8. Engwell SL, Sparks RSJ, Aspinall WP (2013) Quantifying uncertainties in the measurement of tephra fall thickness. J of Appl Volcanol 2:5. doi: 10.1186/2191-5040-2-5 ( Scholar
  9. Fierstein J, Hildreth W (1992) The plinian eruptions of 1912 at Novarupta, Katmai National Park, Alaska. Bull Volcanol 54(8):646–684CrossRefGoogle Scholar
  10. Fierstein JE, Nathenson M (1992) Another look at the calculation of fallout tephra volumes. Bull Volcanol 54:156–167CrossRefGoogle Scholar
  11. Klawonn M, Houghton BF, Swanson DA, Fagents SF, Wessel P, Wolfe CJ (2014) Constraining explosive volcanism: subjective choices during estimates of eruption magnitude and intensity. Bull Volcanol 76(2):1–6Google Scholar
  12. Le Pennec JL, Ruiz GA, Ramón P, Palacios E, Mothes P, Yepes H (2012) Impact of tephra falls on Andean communities: the influences of eruption size and weather conditions during the 1999–2001 activity of Tungurahua volcano, Ecuador. J Volcanol Geotherm Res 217:91–103CrossRefGoogle Scholar
  13. Limpert E, Stahel WA, Abbt M (2001) Log-normal distributions across the sciences: keys and clues. Bioscience 51:341–352CrossRefGoogle Scholar
  14. Nakada S, Nagai M, Kaneko T, Nozawa A, Suzuki-Kamata K (2005) Chronology and products of the 2000 eruption of Miyakejima Volcano, Japan. Bull Volcanol 67(3):205–218CrossRefGoogle Scholar
  15. Pyle DM (1989) The thickness, volume and grain size of tephra fall deposits. Bull Volcanol 51:1–15CrossRefGoogle Scholar
  16. Richter DH, Eaton JP, Murata KJ, Ault WU, Krivoy HL (1970) Chronological narrative of the 1959–60 eruption of Kilauea Volcano, Hawaii, U.S. Geological Survey Professional Paper 537-E, 73 pGoogle Scholar
  17. Rose WI, Self S, Murrow PJ, Bonadonna C, Durant AJ, Ernst GGJ (2008) Nature and significance of small volume fall deposits at composite volcanoes: insights from the October 14, 1974 Fuego eruption, Guatemala. Bull Volcanol 70:1043–1067CrossRefGoogle Scholar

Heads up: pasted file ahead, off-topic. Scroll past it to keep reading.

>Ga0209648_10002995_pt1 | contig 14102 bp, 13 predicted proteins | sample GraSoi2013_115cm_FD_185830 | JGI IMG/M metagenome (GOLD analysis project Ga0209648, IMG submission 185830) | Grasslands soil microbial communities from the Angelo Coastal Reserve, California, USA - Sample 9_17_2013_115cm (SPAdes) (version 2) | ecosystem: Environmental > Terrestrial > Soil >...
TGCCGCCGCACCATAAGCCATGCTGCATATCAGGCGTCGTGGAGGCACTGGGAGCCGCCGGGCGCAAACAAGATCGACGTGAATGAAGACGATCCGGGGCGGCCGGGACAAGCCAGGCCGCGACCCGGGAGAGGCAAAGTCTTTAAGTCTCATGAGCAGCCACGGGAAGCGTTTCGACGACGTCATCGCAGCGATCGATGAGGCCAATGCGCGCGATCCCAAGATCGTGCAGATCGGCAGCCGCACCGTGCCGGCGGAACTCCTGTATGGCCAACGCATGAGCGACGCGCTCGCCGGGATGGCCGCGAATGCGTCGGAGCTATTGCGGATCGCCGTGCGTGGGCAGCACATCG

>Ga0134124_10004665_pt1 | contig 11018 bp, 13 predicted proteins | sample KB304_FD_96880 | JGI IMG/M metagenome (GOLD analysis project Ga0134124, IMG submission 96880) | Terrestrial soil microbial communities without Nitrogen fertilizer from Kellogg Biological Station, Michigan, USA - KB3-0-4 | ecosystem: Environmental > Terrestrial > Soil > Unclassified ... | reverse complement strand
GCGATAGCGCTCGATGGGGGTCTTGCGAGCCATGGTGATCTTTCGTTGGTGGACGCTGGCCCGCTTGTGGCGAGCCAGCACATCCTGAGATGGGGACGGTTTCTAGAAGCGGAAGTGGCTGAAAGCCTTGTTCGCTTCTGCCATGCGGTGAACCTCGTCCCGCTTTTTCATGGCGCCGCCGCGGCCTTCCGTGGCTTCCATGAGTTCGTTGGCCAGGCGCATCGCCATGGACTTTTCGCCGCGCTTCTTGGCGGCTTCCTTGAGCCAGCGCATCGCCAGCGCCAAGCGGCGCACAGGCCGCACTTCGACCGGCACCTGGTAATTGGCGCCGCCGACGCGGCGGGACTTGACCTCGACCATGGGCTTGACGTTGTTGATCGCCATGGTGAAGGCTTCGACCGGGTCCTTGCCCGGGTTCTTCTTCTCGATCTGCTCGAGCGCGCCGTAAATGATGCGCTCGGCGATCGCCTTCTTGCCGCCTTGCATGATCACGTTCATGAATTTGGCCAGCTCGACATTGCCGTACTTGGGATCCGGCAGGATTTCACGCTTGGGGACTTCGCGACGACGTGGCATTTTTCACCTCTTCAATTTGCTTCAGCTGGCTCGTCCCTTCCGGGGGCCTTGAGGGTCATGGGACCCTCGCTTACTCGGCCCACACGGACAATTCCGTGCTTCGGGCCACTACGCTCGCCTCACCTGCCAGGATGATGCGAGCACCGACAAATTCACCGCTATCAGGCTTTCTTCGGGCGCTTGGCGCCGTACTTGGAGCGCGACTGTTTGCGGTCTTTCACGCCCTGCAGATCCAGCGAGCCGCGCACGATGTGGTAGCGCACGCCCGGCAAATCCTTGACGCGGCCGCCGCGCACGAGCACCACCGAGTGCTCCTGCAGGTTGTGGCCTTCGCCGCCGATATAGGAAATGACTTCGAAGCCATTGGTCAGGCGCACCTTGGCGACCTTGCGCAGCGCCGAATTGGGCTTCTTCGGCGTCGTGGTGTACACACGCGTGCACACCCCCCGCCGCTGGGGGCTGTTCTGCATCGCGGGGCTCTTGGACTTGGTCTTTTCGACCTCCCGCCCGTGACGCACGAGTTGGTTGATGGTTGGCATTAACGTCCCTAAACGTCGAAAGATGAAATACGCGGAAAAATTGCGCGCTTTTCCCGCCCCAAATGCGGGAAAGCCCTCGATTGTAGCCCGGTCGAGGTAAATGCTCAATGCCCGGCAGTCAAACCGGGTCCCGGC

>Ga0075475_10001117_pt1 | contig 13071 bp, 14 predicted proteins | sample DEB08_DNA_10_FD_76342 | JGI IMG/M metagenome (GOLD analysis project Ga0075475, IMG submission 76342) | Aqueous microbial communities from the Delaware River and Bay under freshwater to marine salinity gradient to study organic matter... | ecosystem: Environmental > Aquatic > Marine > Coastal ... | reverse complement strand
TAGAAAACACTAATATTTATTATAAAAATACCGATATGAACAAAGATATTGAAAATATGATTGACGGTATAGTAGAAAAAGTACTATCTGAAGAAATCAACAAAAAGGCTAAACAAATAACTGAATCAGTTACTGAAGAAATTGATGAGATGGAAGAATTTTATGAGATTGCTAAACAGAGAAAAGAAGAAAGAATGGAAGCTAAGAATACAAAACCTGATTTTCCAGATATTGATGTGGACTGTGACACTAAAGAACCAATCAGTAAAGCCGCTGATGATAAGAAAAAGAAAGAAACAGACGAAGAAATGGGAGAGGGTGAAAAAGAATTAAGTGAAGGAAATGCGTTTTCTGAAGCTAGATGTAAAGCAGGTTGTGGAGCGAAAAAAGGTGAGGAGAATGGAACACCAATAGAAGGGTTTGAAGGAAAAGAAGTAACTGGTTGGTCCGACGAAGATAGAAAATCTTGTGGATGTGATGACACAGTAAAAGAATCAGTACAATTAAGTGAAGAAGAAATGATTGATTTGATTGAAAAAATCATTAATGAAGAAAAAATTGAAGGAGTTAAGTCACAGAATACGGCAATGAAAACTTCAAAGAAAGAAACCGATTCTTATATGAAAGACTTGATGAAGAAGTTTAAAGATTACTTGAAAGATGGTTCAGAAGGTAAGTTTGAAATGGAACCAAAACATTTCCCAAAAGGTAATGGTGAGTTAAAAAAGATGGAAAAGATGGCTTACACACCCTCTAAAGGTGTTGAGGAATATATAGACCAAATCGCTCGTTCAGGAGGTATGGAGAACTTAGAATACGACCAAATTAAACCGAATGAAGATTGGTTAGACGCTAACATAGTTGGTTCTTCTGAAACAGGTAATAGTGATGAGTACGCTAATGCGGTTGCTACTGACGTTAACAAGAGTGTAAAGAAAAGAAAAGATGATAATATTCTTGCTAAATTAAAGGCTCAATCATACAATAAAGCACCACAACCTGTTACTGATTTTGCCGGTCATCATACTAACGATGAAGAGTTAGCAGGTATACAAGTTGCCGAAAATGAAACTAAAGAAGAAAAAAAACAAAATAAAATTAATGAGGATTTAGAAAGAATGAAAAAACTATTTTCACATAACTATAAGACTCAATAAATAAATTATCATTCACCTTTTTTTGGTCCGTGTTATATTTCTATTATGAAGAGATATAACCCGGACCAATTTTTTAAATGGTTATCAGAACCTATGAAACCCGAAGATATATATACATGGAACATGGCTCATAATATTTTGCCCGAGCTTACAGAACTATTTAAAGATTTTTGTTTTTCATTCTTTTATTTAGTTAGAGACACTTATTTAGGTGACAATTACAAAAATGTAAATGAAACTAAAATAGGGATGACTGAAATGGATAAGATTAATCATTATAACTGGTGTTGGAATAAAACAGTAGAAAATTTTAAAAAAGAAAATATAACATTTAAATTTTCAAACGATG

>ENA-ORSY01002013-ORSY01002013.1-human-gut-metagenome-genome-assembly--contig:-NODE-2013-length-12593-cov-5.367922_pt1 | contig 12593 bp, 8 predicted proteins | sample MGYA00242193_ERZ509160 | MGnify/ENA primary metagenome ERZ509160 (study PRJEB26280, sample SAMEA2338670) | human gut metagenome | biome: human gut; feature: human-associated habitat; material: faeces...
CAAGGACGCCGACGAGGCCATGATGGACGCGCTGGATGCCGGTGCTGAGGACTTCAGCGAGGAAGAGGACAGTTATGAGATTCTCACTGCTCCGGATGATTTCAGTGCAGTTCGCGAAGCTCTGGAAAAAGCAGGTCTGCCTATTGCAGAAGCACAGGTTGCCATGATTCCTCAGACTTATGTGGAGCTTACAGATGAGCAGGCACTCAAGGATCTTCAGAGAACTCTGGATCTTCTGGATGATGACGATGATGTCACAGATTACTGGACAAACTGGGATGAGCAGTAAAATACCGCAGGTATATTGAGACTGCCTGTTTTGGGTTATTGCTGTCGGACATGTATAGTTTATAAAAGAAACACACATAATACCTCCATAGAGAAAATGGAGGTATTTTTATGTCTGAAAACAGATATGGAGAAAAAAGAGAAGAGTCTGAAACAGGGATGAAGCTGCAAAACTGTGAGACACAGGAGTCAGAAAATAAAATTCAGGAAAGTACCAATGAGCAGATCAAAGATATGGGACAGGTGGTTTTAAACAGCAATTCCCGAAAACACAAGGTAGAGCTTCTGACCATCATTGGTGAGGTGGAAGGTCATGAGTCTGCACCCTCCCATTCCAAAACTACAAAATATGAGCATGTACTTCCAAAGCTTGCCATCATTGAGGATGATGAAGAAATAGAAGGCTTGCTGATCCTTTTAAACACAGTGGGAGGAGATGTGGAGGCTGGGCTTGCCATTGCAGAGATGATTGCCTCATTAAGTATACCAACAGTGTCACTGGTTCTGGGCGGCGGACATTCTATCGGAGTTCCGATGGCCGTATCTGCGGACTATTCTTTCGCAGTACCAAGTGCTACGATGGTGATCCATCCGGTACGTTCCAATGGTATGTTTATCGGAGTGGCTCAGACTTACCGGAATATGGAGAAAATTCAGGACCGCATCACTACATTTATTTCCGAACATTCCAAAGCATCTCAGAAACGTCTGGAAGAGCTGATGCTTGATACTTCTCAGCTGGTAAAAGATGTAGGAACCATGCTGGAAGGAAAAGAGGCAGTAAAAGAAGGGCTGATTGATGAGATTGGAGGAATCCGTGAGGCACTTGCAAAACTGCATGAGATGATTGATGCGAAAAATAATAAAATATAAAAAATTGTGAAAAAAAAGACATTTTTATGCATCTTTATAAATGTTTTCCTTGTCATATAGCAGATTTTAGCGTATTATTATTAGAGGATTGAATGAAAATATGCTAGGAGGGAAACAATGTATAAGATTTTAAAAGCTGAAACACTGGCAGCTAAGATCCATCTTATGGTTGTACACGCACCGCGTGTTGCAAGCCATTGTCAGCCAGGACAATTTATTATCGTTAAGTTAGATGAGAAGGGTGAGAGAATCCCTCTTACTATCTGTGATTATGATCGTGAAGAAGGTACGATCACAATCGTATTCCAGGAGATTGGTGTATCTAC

18. Rosi M, Paladio-Melosantos M, Di Muro A, Leoni R, Bacolcol T (2001) Fall vs flow activity during the 1991 climactic eruption of Pinatubo Volcano (Philippines). Bull Volcanol 62(8):549–566CrossRefGoogle Scholar
  19. Rosi M, Bertagnini A, Harris AJL, Pioli L, Pistolesi M, Ripepe M (2006) A case history of paroxysmal explosion at Stromboli: timing and dynamics of the April 5, 2003 event. Earth Planet Sci Lett 243(3):594–606CrossRefGoogle Scholar
  20. Rousseeuw PJ, Leroy AM (1987) Robust regression and outlier detection. Wiley, New York, 329 ppCrossRefGoogle Scholar
  21. Sarna-Wojcicki AM, Shipley S, Waitt RB Jr, Dzurisin D, Wood SH (1981) Areal distribution, thickness, mass, volume, and grain size of air-fall ash from the six major eruptions of 1980. Washington, USGSGoogle Scholar
  22. Scollo S, Del Carlo P, Coltelli M (2007) Tephra fallout of 2001 Etna flank eruption: analysis of the deposit and plume dispersion. J Volcanol Geotherm Res 160(1):147–164CrossRefGoogle Scholar
  23. Volentik A, Bonadonna C, Connor CB, Connor LJ, Rosi M (2010) Modeling tephra dispersal in absence of wind: insights from the climactic phase of the 2450BP Plinian eruption of Pululagua volcano (Ecuador). J Volcanol Geotherm Res 193(1):117–136CrossRefGoogle Scholar

Copyright information

© Springer-Verlag Berlin Heidelberg 2014

Authors and Affiliations

  • Malin Klawonn
    • 1
    Email author
  • Bruce F. Houghton
    • 1
  • Donald A. Swanson
    • 2
  • Sarah A. Fagents
    • 3
  • Paul Wessel
    • 1
  • Cecily J. Wolfe
    • 3
    • 4
  1. 1.Department of Geology and GeophysicsUniversity of Hawaii at MānoaHonoluluUSA
  2. 2.Hawaiian Volcano ObservatoryUS Geological ServiceSouth KonaUSA
  3. 3.Hawaii Institute of Geophysics and PlanetologyUniversity of Hawaii at MānoaHonoluluUSA
  4. 4.Natural Hazards, Risk and Resilience AssessmentUS Geological ServiceRestonUSA

Personalised recommendations